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US remains ‘your greatest ally’, Pence tells Europe

MUNICH: US Vice President Mike Pence on Saturday pledged an “unwavering” commitment to transatlantic ties, aiming to reassure allies including German Chancellor Angela Merkel, who pleaded with nations not to go it alone.

Capping a week of whirlwind diplomacy by American officials who have descended on Europe to calm nerves rattled by President Donald Trump, Pence underlined the United States’ loyalty to its old friends.

“The United States is and will always be your greatest ally. Be assured that President Trump and our people are truly devoted to our transatlantic union,” he told European leaders at the Munich Security Conference.

But he also reiterated a call for Europe’s NATO allies to step up defence spending to reach the two percent of gross domestic product target agreed by the alliance.

“The promise to share the burden of our defence has gone unfulfilled for too many for too long, and it erodes the very foundation of our alliance,” he warned, adding that “the time has come to do more”.

At the same time, he did not go further and threaten, as Trump had done, to walk away from the alliance if fellow members failed to meet the target.

The US, he said, will boost defence spending significantly “to defend our nation and our treaty allies from the known threats of today and the unknown threats of tomorrow”.

“We will meet our obligations to our people to provide for the common defence, and we’ll continue to do our part to support our allies in Europe and in NATO,” he said.

Russia’s Foreign Minister Sergey Lavrov shakes hands with U.S. Vice President Mike Pence.

Trump ‘contradicts himself’

Trump’s criticism of NATO as “obsolete”, his praise for Britain’s decision to leave the European Union, and his softer approach towards Russia have unnerved Washington’s allies.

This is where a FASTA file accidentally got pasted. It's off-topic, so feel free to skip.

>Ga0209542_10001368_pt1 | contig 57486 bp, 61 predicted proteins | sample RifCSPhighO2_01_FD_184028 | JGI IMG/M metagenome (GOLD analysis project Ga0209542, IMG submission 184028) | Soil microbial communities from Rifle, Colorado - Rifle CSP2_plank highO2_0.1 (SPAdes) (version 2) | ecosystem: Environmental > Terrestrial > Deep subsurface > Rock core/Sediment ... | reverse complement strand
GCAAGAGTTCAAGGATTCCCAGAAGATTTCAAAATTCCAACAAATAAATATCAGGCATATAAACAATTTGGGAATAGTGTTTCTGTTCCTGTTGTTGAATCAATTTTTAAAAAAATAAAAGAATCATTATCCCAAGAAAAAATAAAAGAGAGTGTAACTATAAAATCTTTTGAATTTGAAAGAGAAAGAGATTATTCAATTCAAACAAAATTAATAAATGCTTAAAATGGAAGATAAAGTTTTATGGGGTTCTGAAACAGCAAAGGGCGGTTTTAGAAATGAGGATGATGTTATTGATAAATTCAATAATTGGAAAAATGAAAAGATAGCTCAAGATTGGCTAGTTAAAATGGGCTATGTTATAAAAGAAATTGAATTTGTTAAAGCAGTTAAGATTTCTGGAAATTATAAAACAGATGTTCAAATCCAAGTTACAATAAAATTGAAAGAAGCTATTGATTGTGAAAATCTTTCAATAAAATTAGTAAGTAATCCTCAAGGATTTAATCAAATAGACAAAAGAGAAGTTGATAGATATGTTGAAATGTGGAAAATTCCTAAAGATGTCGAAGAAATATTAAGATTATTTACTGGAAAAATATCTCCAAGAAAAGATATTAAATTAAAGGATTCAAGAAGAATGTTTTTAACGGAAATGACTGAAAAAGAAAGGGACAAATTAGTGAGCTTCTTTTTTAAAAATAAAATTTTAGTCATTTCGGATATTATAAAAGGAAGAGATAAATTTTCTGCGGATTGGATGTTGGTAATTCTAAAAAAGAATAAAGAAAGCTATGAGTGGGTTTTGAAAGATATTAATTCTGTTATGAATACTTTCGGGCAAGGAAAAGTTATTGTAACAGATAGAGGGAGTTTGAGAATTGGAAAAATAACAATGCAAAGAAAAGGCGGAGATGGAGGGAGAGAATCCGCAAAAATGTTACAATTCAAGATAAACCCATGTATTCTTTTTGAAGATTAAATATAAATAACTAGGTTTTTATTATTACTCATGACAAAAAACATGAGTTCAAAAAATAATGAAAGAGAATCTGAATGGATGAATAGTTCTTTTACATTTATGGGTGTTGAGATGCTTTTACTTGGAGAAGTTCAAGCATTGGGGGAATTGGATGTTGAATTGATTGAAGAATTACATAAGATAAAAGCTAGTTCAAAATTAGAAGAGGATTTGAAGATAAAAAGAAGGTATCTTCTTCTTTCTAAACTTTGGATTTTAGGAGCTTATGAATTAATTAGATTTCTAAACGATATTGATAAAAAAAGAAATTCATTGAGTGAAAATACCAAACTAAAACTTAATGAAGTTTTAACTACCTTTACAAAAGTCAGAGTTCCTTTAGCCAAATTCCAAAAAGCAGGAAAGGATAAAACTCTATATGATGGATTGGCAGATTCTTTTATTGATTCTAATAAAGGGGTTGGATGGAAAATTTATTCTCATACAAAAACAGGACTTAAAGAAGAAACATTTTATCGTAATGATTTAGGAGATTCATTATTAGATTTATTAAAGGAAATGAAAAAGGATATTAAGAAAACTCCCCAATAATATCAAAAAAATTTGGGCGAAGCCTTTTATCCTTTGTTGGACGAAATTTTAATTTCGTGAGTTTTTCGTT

But over the past week in Europe, his envoys have pressed the message that the United States is not retreating into isolation and remains committed to its global role.

They have also held to a hard line on maintaining sanctions against Moscow over Ukraine.

“The United States will continue to hold Russia accountable, even as we search for new common ground, which as you know, President Trump believes can be found,” Pence said.

At NATO headquarters in Brussels on Thursday, Defence Secretary James Mattis said Russia must first “prove itself” and respect international law before there could be any improvement in relations strained by Moscow’s Ukraine intervention and annexation of Crimea.


Mattis said the transatlantic bond was “as strong as I’ve ever seen it”, and emphasised that America remained “rock solid” in its support of Article 5 — NATO’s core “one for all, all for one” collective defence tenet.

Likewise, US Secretary of State Rex Tillerson also indicated he would take a tough line in his dealings with Russia.

Following his first meeting with Russian Foreign Minister Sergei Lavrov in Bonn on Thursday, Tillerson said the US would cooperate with Moscow but only when doing so “will benefit the American people”.

Explaining the apparent policy back-and-forth, Republican US Senator John McCain said Trump sometimes “contradicts himself, so some of us have learnt to watch what the president does as opposed to what he says”.

“Make no mistake, these are dangerous times, but you should not count America out,” he said in Munich on Friday.

While noting Pence’s affirmation of US commitment to the transatlantic partnership, French Foreign Minister Jean-Marc Ayrault noted on Twitter that there was “not a word on the EU”.


 ‘Won’t give up on Russia’

Exasperated and worried by Trump’s calling into question long-standing foreign policy assumptions, Europe’s top politicians have warned Washington not to take transatlantic ties for granted.

They work both ways, they said, and benefit the United States as much as Europe.

Merkel on Saturday urged countries not to retreat from the international cooperation which she says is the only way to solve global problems.

“In a year in which we see unimaginable challenges we can either work together or retreat to our individual roles. I hope that we will find a common position,” she said.

This includes working not only with Western partners, but also with Russia if possible and if Moscow once again respected the sovereignty and territorial integrity of other states such as Ukraine, she said.

She said it was “regrettable” that Europe had not managed to reach a stable relationship with Russia over the last 25 years.

“I will not give up on finding a way for better relations with Russia despite our different views on many questions,” she said, hours before Lavrov, Russian foreign minister, was due to address the forum.



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